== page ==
With few computers around, Akoto drew the computer or application on the blackboard and taught his students to launch Microsoft Word. His solution went viral and the school received two new computer labs.

Back in Georgia, from Gwinnett County is Nailah Stallworth, who knew 100 words by the time she was 15 months old. A video of her reading went viral on social media and got millions of views.

Today, Nailah is “being a toddler” in kindergarten and “having a blast with it," said her mother, Malica Stallworth. “When she’s reading, she’s reading for fun.”

Trinity Simone, dubbed “The Freedom Fighter,” is also profiled. Simone, a 17-year-old home-schooled senior, is CEO and founder of Black Vibe Tribe, an apparel and home goods brand, and also created a nonprofit, The Youth Will Be All Write. The nonprofit donates composition notebooks to youth detention centers in hopes of providing the youths an outlet to create through the power of the written word.

“As with all of the other beautiful children shown in this phenomenal piece of art, CreativeSoul highlighted us in a way that celebrates us, our history, and our glory; depicted as heroes of the past, present, and future,” she said. “There’s so much beauty and strength to be seen in that.”

The Bethencourts worked with several hairstylists, including Shanna Anise Thomasson of Atlanta, who styled the cover and other work in the book.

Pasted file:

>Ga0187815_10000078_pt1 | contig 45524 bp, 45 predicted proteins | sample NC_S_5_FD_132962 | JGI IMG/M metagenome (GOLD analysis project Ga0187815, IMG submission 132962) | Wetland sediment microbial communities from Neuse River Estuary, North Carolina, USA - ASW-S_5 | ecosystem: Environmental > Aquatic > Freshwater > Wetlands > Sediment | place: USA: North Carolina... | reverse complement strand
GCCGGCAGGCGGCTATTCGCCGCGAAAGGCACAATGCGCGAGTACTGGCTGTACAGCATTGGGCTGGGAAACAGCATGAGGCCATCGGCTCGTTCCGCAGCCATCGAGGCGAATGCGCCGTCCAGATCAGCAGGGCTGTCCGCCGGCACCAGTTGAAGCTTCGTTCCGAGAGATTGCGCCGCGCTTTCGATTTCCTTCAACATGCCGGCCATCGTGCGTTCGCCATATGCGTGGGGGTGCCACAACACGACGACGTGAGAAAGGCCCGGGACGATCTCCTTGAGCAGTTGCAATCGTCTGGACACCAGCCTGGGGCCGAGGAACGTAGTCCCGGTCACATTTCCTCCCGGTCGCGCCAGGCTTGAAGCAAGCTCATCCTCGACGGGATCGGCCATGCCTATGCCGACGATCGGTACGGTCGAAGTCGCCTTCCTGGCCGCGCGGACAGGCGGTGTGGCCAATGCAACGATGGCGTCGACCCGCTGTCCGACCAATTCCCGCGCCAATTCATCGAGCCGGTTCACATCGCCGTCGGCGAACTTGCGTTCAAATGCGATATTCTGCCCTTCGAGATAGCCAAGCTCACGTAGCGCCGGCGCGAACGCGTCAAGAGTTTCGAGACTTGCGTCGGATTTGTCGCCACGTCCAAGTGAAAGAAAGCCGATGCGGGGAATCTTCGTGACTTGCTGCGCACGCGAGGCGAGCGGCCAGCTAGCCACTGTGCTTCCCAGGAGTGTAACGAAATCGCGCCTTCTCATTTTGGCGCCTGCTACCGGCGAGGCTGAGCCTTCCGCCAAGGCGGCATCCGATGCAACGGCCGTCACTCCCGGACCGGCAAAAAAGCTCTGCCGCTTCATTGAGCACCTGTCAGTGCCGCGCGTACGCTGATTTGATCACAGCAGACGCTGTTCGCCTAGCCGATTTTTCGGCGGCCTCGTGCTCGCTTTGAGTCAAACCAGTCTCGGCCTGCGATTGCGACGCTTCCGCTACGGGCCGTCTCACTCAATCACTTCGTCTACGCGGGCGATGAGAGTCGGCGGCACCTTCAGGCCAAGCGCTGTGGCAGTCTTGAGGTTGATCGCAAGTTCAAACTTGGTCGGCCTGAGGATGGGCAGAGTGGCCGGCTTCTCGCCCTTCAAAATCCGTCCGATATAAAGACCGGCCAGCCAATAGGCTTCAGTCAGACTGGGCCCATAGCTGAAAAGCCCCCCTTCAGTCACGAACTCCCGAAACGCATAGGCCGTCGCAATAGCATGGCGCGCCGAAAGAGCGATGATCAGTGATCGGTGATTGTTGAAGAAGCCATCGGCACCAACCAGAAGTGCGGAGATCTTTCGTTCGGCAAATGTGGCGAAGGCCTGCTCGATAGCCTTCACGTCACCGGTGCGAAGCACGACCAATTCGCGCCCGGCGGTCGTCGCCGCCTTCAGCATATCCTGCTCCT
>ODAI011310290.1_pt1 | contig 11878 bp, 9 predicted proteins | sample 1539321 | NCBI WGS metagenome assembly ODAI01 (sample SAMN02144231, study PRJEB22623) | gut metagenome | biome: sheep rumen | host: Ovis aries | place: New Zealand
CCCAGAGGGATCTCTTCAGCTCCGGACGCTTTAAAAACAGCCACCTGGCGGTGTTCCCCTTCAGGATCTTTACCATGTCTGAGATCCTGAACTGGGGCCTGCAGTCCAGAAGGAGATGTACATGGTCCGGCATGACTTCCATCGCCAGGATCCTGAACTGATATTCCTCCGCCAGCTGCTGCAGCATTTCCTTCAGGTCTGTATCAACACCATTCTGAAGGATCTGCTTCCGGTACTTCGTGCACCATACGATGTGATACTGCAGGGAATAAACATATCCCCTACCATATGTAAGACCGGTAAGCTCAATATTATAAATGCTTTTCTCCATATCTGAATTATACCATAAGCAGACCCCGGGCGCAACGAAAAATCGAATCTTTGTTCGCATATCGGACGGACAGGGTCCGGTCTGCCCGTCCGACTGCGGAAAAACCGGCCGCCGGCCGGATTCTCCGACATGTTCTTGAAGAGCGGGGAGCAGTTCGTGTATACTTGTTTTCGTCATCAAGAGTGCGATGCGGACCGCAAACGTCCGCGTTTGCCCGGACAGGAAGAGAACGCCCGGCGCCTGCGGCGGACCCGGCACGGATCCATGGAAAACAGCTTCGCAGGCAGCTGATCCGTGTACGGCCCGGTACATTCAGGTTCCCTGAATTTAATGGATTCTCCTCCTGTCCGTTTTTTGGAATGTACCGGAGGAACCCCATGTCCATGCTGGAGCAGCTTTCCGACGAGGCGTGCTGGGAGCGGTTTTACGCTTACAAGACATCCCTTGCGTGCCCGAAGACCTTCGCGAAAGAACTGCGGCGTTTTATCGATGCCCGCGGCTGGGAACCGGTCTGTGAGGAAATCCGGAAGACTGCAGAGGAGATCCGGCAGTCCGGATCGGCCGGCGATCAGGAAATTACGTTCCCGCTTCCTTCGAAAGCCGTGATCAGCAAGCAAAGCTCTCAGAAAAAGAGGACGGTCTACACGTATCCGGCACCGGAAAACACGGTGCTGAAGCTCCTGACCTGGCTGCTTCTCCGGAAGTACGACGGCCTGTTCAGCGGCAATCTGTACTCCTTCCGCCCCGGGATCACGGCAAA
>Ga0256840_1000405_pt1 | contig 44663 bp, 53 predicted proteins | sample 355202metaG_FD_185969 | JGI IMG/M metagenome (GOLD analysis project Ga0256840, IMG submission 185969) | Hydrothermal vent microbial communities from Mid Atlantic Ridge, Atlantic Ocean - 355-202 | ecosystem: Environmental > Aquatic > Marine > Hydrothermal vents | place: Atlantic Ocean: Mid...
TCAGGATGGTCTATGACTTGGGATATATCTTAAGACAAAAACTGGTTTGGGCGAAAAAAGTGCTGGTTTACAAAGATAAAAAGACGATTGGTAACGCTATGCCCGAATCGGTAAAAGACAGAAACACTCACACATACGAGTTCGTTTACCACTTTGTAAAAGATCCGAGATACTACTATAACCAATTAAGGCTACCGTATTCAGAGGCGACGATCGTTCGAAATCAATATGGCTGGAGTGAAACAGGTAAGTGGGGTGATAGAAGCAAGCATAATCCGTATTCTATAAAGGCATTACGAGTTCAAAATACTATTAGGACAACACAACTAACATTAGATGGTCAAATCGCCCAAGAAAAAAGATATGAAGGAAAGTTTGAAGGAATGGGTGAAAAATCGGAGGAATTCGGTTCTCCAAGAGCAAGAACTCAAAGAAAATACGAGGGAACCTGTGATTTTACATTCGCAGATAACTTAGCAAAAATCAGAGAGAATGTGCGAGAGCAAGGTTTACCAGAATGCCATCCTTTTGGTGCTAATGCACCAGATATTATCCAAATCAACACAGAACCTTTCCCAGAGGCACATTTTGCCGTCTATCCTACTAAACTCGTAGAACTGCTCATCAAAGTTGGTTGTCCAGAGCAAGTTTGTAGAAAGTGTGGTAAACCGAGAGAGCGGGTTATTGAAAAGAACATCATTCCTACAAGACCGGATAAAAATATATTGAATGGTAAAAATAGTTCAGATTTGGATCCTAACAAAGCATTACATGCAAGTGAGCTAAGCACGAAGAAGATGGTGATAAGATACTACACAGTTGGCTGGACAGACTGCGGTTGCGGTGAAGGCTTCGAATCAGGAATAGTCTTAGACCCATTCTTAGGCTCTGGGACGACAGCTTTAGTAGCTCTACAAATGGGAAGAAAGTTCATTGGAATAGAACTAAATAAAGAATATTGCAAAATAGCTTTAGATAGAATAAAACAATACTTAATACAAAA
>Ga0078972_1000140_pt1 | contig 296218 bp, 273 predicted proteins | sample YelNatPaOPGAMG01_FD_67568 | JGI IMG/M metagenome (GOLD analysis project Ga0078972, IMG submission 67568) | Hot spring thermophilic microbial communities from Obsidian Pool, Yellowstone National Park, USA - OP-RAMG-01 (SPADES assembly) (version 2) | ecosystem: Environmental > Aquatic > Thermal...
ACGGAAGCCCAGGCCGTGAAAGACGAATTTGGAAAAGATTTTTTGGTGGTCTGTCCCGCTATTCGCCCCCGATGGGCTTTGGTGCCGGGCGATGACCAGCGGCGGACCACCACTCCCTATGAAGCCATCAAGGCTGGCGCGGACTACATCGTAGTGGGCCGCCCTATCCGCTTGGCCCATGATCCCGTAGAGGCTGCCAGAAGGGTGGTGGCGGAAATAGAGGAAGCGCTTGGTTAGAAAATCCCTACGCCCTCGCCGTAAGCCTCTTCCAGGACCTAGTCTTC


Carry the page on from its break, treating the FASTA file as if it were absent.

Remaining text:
“We do it to inspire and show girls and boys they can be whatever they want to be,” she said.

It’s also about being happy with the skin they’re in.

“Your skin is beautiful," said Thomasson. "Your hair is beautiful. It doesn’t matter if it’s loose curls or kinky curls.”

This is not the first time the Bethencourts have been noticed.

"Glory: Magical Visions of Black Beauty" by Kahran and Regis Bethencourt.
"Glory: Magical Visions of Black Beauty" by Kahran and Regis Bethencourt.

Credit: St. Martin's Press

Credit: St. Martin's Press

In 2017, the couple released the AfroArt series that showed the beauty and versatility of Black hair. That and other work have received celebrity shoutouts from the likes of Tyra Banks, Will Smith, Jada Pinkett Smith, Common, Taraji P. Henson, Morris Chestnut and Tia Mowry.

ExploreAtlanta duo goes viral with photos of black girls with natural hair

The two, who met during an online graphics design forum, enjoyed a bicoastal romance before marrying in 2011.

Kahran lived in Oregon and Regis lived in his native Maryland. They decided to move to Atlanta, when Regis enrolled at Gwinnett Technical College to study photography.

Kahran grew up in the South, where she was the first person in her family to go to college. Although she had strong parents and grandparents, she didn’t see a lot of people in the community doing “some of the things these kids are doing.”

Their next project will likely be a children’s book and a 2022 calendar.

Davin Shepherd, Amoy’s father, remembers coming home from class and finding his daughter dressed in a lab coat and holding his lab coat in her outstretched arms.

The book, he said, is “absolutely breathtaking, so empowering and embodies a different level of spirituality — visual spirituality."